Out of Darkness by Cherry Potts


Out of darkness, a flash and then the retort.  The twenty-foot high images behind me loom incoherently – I can’t hear them, what they saying? My ears ring with the crash of the concussion.  Everything slows, the guy beside me, who’d been mouthing off, on his feet, gun waved, arm extended, him, Gary – I heard his girl call him that, yes, Gary – he falls back, arms spread, his white t-shirt fluorescing in the light of Gotham City.


Black in the half-light, splatters in an arc across the row in front, not me, thank god, not me: no bullet, no spilt brains.

The popcorn spills from the bucket in his left hand.

His girl screams, an ugly guttural noise like she might throw up. Not like the heroine on the screen.

Gary falls and time speeds up, the dead weight of fourteen stone crashes into the plush upright of the seats behind him, his skull bounces on the edge, silently; I stare open-mouthed, and automatically supply the bonk in my mind.  The gun falls from his hand, skitters under the seats.

I look at Jeannie, who is thinking about screaming, she hasn’t decided whether that’s appropriate yet, but she is certainly thinking about it, her mouth experiments with an ‘O’ shape … too prissy; then a gaping letter box – no, a recycling station.  I expect a deep noise from that gaping square of darkness, but she is as high pitched as a kettle.

I begin to laugh, an equally high-pitched giggle.

No, no, I say to myself, this ain’t no thing to laugh at…

The fool in the projection box hasn’t shut off the movie, but the lights go up.

Gary is lying across my lap.  The giggles turn to gasps.

This ain’t funny man, this ain’t entertainment, knowwhatImean?

But I keep laughing; like the Joker – that’s it – there he is, on the screen, laughing himself sick.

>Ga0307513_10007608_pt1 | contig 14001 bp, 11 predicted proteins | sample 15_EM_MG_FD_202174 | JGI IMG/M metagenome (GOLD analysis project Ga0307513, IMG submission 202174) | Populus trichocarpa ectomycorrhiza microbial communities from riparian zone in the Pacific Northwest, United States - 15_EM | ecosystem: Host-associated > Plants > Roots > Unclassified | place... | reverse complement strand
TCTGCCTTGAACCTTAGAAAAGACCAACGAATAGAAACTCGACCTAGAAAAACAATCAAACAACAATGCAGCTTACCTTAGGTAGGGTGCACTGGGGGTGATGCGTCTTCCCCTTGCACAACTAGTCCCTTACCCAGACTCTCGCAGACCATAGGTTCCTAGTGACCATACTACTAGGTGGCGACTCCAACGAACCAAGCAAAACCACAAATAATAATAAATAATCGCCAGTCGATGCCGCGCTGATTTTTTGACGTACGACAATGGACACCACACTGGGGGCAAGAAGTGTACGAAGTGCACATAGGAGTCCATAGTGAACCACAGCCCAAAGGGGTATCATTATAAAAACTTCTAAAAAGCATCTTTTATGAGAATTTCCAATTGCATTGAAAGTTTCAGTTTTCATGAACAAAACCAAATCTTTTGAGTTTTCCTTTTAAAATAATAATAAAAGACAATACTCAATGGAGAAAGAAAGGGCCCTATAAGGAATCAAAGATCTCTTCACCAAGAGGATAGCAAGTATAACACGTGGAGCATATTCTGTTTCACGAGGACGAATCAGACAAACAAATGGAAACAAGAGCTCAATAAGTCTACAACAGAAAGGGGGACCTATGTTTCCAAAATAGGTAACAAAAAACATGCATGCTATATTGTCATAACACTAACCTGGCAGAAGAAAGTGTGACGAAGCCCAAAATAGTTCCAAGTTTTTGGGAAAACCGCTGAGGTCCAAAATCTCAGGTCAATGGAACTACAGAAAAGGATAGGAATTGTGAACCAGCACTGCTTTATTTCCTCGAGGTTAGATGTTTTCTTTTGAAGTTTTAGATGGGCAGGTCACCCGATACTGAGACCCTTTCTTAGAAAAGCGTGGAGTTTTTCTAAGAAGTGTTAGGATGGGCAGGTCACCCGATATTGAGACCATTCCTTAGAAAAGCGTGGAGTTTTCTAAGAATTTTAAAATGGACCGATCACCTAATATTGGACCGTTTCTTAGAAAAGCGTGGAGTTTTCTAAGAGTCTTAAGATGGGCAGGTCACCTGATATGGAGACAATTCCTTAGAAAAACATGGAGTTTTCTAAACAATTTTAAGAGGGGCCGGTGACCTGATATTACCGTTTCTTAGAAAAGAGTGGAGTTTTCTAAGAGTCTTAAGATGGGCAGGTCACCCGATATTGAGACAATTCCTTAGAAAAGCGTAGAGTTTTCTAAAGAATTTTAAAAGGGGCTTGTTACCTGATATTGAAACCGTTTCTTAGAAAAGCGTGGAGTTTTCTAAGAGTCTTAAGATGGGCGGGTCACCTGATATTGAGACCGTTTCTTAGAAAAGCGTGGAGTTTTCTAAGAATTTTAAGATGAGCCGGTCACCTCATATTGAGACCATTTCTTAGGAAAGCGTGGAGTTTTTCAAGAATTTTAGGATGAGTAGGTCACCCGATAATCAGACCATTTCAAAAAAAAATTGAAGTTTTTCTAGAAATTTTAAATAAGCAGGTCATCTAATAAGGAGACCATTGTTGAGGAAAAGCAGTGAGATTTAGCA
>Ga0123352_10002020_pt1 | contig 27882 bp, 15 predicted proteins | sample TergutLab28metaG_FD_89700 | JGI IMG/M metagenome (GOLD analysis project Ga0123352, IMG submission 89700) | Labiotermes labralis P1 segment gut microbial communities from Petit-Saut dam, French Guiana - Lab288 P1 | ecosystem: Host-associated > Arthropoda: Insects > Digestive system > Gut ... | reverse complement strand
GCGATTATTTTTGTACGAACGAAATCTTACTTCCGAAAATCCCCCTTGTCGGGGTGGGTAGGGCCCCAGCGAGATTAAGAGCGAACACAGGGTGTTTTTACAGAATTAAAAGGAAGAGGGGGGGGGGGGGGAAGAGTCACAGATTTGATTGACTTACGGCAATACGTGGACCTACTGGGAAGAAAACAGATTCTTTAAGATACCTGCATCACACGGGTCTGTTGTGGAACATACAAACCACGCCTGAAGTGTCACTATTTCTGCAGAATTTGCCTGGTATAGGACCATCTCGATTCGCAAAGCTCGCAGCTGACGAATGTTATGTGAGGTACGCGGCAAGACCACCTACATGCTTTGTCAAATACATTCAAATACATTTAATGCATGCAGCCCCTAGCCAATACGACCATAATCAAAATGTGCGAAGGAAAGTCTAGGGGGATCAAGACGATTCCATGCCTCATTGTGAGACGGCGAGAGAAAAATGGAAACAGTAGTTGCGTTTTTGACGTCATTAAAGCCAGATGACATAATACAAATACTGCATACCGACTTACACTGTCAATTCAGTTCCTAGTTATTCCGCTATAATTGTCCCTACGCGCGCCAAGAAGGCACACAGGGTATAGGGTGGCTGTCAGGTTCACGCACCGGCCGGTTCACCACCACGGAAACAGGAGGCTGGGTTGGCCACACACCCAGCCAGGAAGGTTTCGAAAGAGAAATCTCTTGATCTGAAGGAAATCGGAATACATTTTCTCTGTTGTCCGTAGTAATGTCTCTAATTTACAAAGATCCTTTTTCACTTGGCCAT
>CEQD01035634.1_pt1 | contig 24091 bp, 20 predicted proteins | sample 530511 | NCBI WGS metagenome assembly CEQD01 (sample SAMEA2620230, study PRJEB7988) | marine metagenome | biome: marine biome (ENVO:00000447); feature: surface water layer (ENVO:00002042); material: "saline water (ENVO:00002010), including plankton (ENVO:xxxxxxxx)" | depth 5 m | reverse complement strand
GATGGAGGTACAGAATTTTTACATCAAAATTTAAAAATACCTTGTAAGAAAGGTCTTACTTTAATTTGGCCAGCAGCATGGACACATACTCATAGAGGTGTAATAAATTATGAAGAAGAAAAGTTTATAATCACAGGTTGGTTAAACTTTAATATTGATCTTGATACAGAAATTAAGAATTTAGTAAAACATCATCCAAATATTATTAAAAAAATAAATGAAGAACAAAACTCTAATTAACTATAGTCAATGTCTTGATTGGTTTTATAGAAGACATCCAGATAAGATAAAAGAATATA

Oh God I’m going to throw up.

Hey Gary, I say, inside my head, desperate not to barf, was it worth it man, to get a $4 bucket of popcorn you ain’t never gonna to eat?

How’ll I ever watch Batman without this … smell … in my nostrils – this burnt smell, and this raw meat smell, and the weight of your broken skull across my knees?

What you have to spoil my night for, huh?  You think Jeannie gonna give out now? I don’t think so man, you dumb-ass … if you gonna pack heat, be ready to use it, knowwhatImean? Jeez, that guy – one mean shot … I was in the queue behind you, Gary, I heard him tell you – he wasn’t even carrying, not then, left his piece in his car – peaceable, man.  Not like you, mouthing off, waving your weapon like it was a pissing contest.

Now I got your brains on my jeans. Jeez, man, don’t you think about consequences before you open your goddam mouth?  I don’t think so. You ruined my night out – there’ll be cops now, askin’ what I saw, what I heard … small is what I saw, what I heard … small man talkin’ too big.  Man, I heard brainless … ah man, brainless … I gotta stop this laughing, my face is starting to hurt … this is your fault, Gary, you gotta shut your mouth, you dumb-ass … corpse, you.[/private]

Cherry Potts is the author of two published collections of short stories, Mosaic of Air and Tales Told Before Cockcrow: fairy tales for adults. A very short story was recently included in the Leaf Books collection, From the Left. She has recently finished a Vast Lesbian Fantasy Epic which is doing the rounds of publishers but she also works as a life coach, business mentor and trainer, mainly with charities and their clients, and with writers. She lives in South East London with her life partner and two very spoilt cats, and sings with local community choirs for fun.

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